Standardization has also emerged as a valuable tool to drive efficiency, reduce costs and improve compliance in supply chain management. Specifying a limited group of vendors to provide a limited brand of supplies, for instance, enables organizations to take advantage of volume discounts, further driving down material costs.
From an analytics perspective, we can really support health systems and their non-acute settings by facilitating SKU standardization efforts, cost reductions, and helping achieve volume and leverage with manufacturers,” Mr. Hookom says.
Some health systems are leveraging the expertise of their non-acute suppliers to establish new distribution channels, such as durable medical equipment retail offerings.
This strategy is especially timely given the health needs and demands of the baby boomer generation and the fact that routine care is frequently completed at home – not in the acute care setting. Many health systems have reinforced their efforts for retail or cash sales to make up for lost reimbursement and to expand their overall revenue.
“On the revenue front in the non-acute setting, we’re seeing something very similar [to acute settings],” Mr. Hookom says. “We’re seeing additional channels of distribution to patients as part of that care continuum health systems are establishing, either in durable medical equipment or specialty pharmacy or home health or post-acute care. Health systems are seeking adjacent product categories or capabilities to achieve additional revenue streams.”
Population health is driving the need for more patient-centered supply chains that support the delivery of care where and when patients need it, which is increasingly outside the acute care setting. By partnering with supplier organizations, health systems can best position themselves to combine supply chain, utilization and clinical data to understand population health needs and tailor clinical spend accordingly to help deliver better clinical outcomes.
Patients are increasingly treated outside of acute care facilities. Roughly 94 percent of patient interactions occurs outside the hospital setting, according to 2017 data from The Advisory Board. Consumerism and the premium patients place on convenience are further driving healthcare’s migration into patients’ homes. This shift in where patients receive care will spark a cascade of changes in how health systems approach supply strategies.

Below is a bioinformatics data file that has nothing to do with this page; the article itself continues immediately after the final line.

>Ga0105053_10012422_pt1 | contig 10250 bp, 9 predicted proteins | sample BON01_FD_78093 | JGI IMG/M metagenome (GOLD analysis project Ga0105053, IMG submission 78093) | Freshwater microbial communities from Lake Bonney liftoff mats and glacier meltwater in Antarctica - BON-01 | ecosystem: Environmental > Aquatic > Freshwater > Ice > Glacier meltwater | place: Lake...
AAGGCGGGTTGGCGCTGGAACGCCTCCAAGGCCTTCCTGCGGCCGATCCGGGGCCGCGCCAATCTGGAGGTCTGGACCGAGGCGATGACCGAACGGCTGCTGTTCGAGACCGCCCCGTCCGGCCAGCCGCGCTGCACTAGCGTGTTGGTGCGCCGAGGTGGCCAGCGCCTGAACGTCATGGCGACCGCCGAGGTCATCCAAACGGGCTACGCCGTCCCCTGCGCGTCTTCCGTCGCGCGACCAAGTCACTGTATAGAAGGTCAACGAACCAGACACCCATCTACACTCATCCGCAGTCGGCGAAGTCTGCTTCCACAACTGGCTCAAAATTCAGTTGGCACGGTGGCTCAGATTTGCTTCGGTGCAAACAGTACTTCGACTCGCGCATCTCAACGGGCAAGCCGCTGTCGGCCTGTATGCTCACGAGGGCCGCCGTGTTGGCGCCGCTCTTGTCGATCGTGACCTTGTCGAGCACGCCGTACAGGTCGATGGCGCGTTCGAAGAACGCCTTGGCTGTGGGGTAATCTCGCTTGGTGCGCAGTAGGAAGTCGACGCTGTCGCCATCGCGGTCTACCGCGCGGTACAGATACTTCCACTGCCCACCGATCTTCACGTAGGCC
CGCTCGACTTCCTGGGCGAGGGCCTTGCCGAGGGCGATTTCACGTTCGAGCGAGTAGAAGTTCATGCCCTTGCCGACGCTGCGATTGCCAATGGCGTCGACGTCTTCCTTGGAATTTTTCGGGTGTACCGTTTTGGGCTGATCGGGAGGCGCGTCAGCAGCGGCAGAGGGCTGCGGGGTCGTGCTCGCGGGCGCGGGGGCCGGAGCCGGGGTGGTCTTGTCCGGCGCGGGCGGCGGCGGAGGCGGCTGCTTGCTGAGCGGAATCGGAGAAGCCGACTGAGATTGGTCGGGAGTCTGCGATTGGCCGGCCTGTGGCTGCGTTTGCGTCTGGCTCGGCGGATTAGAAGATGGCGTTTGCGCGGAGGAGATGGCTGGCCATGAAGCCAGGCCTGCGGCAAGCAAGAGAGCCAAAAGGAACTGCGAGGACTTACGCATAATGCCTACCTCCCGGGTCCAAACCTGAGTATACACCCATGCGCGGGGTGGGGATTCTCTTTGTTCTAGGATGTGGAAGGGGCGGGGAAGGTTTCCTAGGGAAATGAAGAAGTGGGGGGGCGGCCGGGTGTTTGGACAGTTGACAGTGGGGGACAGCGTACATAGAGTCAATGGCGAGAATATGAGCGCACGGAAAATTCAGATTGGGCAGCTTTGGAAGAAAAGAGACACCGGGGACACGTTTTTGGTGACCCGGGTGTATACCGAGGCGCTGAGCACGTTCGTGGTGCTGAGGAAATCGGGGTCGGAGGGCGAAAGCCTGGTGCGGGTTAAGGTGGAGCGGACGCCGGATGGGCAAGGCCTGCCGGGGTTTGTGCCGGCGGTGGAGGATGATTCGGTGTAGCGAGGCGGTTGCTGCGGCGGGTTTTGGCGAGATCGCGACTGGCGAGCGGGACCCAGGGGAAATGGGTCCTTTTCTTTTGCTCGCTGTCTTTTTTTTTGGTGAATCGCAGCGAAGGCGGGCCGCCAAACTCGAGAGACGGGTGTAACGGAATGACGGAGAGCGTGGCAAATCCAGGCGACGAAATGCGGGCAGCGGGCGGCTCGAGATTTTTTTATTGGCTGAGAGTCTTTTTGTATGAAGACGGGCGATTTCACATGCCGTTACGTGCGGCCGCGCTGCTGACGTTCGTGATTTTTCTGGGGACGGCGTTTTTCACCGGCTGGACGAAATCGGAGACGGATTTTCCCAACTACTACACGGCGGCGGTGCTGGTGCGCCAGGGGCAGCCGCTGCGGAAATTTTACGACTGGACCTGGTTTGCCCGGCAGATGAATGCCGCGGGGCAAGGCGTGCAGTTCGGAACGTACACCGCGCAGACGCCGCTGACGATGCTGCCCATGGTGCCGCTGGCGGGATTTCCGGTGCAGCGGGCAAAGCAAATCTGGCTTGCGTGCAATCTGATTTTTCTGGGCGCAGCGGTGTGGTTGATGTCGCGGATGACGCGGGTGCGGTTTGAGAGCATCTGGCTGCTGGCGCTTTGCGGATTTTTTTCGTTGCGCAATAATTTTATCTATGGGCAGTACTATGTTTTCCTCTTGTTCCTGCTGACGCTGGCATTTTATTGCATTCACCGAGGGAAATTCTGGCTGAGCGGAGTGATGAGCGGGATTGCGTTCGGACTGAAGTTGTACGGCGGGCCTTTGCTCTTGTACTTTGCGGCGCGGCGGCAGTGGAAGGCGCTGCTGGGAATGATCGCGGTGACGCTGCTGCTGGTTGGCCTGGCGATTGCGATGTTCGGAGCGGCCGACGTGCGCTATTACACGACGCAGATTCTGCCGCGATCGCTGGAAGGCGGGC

“Care conducted in the ASC setting is moving to physicians’ offices, and services provided in physicians’ offices are moving to the home,” Mr. Hookom says. “So, the whole idea of where supplies are used is also migrating.”
As a result, supply chain leaders are increasingly called on to deliver products, drugs and services to meet patients’ clinical and social needs through new distribution channels, such as digital and remote care, and in less traditional locations, such as the home.
“In the advent of telehealth and home health, medical products that are part of the traditional supply chain are being used more frequently by the patient in the home,” Mr. Hookom says. “We see a great deal of care and concern from our customers in terms of what products they’re putting in their patients’ hands that are representative of the care their own staff provide.”
Healthcare organizations will increasingly tap into supply chain leaders’ knowledge and data as they attempt to discover what clinical products are most effective for treating which populations of patients. In fact, nearly 90 percent of providers and suppliers said integrating supply chain data with clinical data was a strategic focus for their organization in the next year, according to 2017 Healthcare Supply Chain Trends Survey.
“To effectively analyze supply savings, one of the most innovative things we’re seeing is supply chain working with the clinical analysts’ or patient population, which ultimately drives those supply expenses,” Mr. Hookom says. “By establishing those data sets with your clinical analysts for comparison, and working with your suppliers to aggregate and analyze utilization data, you’ll realize the benefits to quality of care and the application of those products across patient populations.”
Health systems today need accurate and in-depth views into their business to find meaningful ways to remain competitive and profitable. This is especially the case when health systems acquire non-acute facilities. It takes flexibility, a willingness to change course and trusted expertise to take processes designed for acute-care hospitals and adjust them to the unique needs of ambulatory care or ancillary facilities.
Fortunately, health systems have willing and informed partners at their fingertips. Robust partnerships between health systems and their suppliers can integrate purchasing and clinical data for operational cost savings, leverage purchasing data for right-size procurement and waste reduction in non-acute settings, facilitate SKU standardization efforts and capitalize on new channels for revenue generation, among several other benefits.